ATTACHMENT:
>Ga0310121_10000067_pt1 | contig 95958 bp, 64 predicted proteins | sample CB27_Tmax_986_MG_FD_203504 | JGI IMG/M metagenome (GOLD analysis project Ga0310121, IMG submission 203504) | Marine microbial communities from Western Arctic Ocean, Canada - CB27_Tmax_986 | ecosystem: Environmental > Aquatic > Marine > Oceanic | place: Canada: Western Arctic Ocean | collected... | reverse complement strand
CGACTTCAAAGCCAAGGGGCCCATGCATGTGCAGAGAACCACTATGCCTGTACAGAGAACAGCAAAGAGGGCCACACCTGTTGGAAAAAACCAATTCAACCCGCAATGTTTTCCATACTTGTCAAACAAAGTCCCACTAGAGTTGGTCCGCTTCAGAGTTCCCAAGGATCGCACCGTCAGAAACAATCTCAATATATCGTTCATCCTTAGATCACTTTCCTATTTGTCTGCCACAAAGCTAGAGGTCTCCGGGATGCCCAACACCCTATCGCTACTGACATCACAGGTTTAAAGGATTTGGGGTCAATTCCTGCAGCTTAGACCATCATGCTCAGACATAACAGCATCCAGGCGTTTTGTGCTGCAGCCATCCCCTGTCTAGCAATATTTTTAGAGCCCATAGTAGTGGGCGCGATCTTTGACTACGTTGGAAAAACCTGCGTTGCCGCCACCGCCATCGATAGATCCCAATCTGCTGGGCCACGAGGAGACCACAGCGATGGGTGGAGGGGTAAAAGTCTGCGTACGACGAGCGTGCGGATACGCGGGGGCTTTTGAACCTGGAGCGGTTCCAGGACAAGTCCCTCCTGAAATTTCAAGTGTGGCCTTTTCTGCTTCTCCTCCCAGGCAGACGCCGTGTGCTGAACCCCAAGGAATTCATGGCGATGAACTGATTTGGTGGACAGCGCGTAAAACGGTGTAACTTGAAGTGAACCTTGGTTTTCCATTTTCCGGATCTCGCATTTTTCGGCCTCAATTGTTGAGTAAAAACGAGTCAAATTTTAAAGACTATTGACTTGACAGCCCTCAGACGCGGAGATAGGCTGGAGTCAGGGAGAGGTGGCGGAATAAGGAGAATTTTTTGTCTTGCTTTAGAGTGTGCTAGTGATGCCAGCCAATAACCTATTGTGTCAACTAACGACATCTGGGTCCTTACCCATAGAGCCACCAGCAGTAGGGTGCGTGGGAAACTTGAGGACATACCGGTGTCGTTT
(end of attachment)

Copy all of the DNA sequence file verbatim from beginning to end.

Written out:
>Ga0310121_10000067_pt1 | contig 95958 bp, 64 predicted proteins | sample CB27_Tmax_986_MG_FD_203504 | JGI IMG/M metagenome (GOLD analysis project Ga0310121, IMG submission 203504) | Marine microbial communities from Western Arctic Ocean, Canada - CB27_Tmax_986 | ecosystem: Environmental > Aquatic > Marine > Oceanic | place: Canada: Western Arctic Ocean | collected... | reverse complement strand
CGACTTCAAAGCCAAGGGGCCCATGCATGTGCAGAGAACCACTATGCCTGTACAGAGAACAGCAAAGAGGGCCACACCTGTTGGAAAAAACCAATTCAACCCGCAATGTTTTCCATACTTGTCAAACAAAGTCCCACTAGAGTTGGTCCGCTTCAGAGTTCCCAAGGATCGCACCGTCAGAAACAATCTCAATATATCGTTCATCCTTAGATCACTTTCCTATTTGTCTGCCACAAAGCTAGAGGTCTCCGGGATGCCCAACACCCTATCGCTACTGACATCACAGGTTTAAAGGATTTGGGGTCAATTCCTGCAGCTTAGACCATCATGCTCAGACATAACAGCATCCAGGCGTTTTGTGCTGCAGCCATCCCCTGTCTAGCAATATTTTTAGAGCCCATAGTAGTGGGCGCGATCTTTGACTACGTTGGAAAAACCTGCGTTGCCGCCACCGCCATCGATAGATCCCAATCTGCTGGGCCACGAGGAGACCACAGCGATGGGTGGAGGGGTAAAAGTCTGCGTACGACGAGCGTGCGGATACGCGGGGGCTTTTGAACCTGGAGCGGTTCCAGGACAAGTCCCTCCTGAAATTTCAAGTGTGGCCTTTTCTGCTTCTCCTCCCAGGCAGACGCCGTGTGCTGAACCCCAAGGAATTCATGGCGATGAACTGATTTGGTGGACAGCGCGTAAAACGGTGTAACTTGAAGTGAACCTTGGTTTTCCATTTTCCGGATCTCGCATTTTTCGGCCTCAATTGTTGAGTAAAAACGAGTCAAATTTTAAAGACTATTGACTTGACAGCCCTCAGACGCGGAGATAGGCTGGAGTCAGGGAGAGGTGGCGGAATAAGGAGAATTTTTTGTCTTGCTTTAGAGTGTGCTAGTGATGCCAGCCAATAACCTATTGTGTCAACTAACGACATCTGGGTCCTTACCCATAGAGCCACCAGCAGTAGGGTGCGTGGGAAACTTGAGGACATACCGGTGTCGTTT